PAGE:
In 2008, editor and physician Paul Gross launched a new online publication, "Pulse--voices from the heart of medicine" (published by the Department of Family and Social Medicine, Albert Einstein College of Medicine and Montefiore Medical Center). This anthology contains every poem and first-person narrative published during Pulse's first year, arranged in five sections corresponding to publication date and not to theme: Spring, Summer, Autumn, Winter, and Spring. Paul Gross, in his introduction, states "After more than a decade of practice as a family doctor, I came to appreciate that the science I'd learned in medical school, though powerful and useful, was also incomplete . . . . it contained much truth about illness and healing, but not the whole truth" (xvii). Like many other caregivers, Gross discovered "that writing and sharing my healthcare stories with others was therapeutic" (xviii). He looked to "Sun Magazine" as an example of how first person narratives, both prose and poems, could turn "hurts and triumphs into something potentially beautiful, funny or moving" (xviii).
The poems and prose that arrive every Friday online to Pulse's thousands of subscribers (and the selections in this anthology) are carefully screened by the editors according to these guidelines: the stories have to be first-person, and they have to be true, recounting the writer's own experience. Submissions are accepted from any person involved in healthcare. The language used must be "clear, simple language. No medical jargon. No arcane literary devices" (xx). Gross and his editors decided that Pulse would not be a medical journal nor a literary magazine--its purpose fell outside the perimeters of both genres--and so Pulse, and this anthology, offers work that is, in a refreshing and honest way, different from the slick or more polished poetry and prose that might be found elsewhere.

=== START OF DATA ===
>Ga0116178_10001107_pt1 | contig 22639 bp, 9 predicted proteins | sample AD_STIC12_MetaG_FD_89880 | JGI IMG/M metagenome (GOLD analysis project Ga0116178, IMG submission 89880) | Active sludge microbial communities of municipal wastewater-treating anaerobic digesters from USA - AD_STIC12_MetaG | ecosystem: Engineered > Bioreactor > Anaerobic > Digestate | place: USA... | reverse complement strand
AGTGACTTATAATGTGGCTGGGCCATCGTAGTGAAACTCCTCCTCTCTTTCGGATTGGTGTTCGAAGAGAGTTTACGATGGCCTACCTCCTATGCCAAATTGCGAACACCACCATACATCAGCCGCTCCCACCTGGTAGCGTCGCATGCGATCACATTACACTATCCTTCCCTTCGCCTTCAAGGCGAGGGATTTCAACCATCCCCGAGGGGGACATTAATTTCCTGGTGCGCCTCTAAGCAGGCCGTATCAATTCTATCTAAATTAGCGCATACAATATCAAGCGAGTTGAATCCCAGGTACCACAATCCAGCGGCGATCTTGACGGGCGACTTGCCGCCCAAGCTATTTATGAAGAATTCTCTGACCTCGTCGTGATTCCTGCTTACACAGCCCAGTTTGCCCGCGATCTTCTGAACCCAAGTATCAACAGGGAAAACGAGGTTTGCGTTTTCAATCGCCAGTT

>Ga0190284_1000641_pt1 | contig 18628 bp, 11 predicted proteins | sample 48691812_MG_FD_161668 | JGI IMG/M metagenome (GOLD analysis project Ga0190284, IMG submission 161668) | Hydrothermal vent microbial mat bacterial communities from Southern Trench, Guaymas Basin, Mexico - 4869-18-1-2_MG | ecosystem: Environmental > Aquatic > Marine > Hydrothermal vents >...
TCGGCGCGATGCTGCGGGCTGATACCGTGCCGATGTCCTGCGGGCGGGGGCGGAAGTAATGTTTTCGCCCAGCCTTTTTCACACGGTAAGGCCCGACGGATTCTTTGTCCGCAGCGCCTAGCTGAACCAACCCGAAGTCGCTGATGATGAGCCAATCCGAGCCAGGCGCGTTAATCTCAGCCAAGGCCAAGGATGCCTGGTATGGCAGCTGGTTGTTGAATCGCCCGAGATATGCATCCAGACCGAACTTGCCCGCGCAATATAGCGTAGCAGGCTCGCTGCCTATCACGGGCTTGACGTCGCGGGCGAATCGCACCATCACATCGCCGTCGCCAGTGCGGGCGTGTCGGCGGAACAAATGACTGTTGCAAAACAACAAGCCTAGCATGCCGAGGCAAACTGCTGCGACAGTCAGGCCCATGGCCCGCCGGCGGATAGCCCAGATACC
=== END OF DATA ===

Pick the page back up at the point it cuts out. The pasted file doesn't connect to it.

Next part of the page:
In reading this anthology from cover to cover, and so from season to season, I found that the poems and prose seemed to fall into several categories: Personal musings, in which authors relate healthcare experiences that engender intimate and revealing narratives about their own lives--among the best of these are "Well Baby Check," p.3; "Finding Innisfree," p. 31; "First Patient," p. 39; "Losing Tyrek," p. 45; "Carmen's Story," p. 62; and "Chemo? No Thanks," p. 106. Other pieces are commentaries on the other side of healthcare, the one that cries out for reform and affects both patients and caregivers. Among the best of these are "Redesigning the Practice of Medicine," p. 9; "A Brush with the Beast," p. 22; "Rx," p. 60; "Halloween Horrors," p. 69; and "Brain Cutting," p. 136.